[Zhang 2001a] Finding strong pseudoprimes to several bases, Mathematics of Computation, 70:234 (2001), 863-872.


ABSTRACT. Define ψm  to be the smallest strong pseudoprime to all the first  m  prime bases. If we know the exact value of ψm  , we will have, for integers  n < ψm ,  a deterministic primality testing algorithm which is not only easier to implement but also faster than either the Jacobi sum test or the elliptic curve test. Thanks to Pomerance et al. and Jaeschke,  ψm  are known for 1 m 8. Upper bounds for ψ9, ψ10, and ψ11 were given by Jaeschke.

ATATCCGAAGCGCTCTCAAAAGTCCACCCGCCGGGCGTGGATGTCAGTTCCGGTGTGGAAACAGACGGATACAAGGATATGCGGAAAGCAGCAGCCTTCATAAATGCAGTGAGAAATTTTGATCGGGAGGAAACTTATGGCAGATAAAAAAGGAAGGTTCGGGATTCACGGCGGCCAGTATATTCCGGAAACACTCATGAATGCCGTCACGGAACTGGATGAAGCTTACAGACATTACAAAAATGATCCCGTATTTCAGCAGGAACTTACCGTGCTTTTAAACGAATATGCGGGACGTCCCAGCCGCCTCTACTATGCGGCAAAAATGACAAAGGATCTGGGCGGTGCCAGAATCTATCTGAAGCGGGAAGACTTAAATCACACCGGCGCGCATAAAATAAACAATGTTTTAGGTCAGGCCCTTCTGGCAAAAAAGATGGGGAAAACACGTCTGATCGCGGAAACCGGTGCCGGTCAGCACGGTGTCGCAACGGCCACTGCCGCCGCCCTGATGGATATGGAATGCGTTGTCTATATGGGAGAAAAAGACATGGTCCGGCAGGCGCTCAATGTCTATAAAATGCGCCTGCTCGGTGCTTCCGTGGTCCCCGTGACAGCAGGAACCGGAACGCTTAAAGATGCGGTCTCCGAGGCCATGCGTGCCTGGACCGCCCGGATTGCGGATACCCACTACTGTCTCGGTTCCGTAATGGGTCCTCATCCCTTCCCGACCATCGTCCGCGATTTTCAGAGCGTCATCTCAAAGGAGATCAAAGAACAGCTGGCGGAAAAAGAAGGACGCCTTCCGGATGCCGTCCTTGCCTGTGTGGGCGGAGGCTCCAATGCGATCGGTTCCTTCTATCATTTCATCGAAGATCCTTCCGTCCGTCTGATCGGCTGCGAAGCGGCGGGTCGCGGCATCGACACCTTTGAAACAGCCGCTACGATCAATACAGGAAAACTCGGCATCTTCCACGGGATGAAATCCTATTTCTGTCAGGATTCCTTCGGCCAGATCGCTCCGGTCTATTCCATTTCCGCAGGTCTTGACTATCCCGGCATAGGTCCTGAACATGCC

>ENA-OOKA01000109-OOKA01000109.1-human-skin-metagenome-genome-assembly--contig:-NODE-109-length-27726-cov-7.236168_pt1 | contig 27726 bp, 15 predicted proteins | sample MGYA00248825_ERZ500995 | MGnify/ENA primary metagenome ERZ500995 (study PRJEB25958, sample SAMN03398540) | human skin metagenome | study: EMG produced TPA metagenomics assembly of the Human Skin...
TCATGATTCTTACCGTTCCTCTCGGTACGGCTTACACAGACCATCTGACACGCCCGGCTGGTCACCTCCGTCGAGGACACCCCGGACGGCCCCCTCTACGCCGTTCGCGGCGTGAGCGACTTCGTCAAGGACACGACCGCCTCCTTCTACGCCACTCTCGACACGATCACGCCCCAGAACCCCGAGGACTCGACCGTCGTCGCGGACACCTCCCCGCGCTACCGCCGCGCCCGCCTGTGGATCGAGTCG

In this paper we tabulate all strong pseudoprimes (spsp's)  n < 1024  to the first ten prime bases 2, 3,  ... , 29, which have the form n = pq with  p, q  odd primes and

q 1 = k (p 1),  k = 2, 3, 4.

There are in total 44 such numbers, six of which are also spsp(31), and three numbers are spsp's to both bases 31 and 37. As a result the upper bounds for  ψ10  and  ψ11  are lowered from 28- and 29-decimal-digit numbers to 22-decimal-digit numbers, and a 24-decimal-digit upper bound for ψ12 is obtained. The main tools used in our methods are the biquadratic residue characters and cubic residue characters. We propose necessary conditions for n to be a strong pseudoprime to one or to several prime bases. Comparisons of effectiveness with both Jaeschke's and Arnault's methods are given.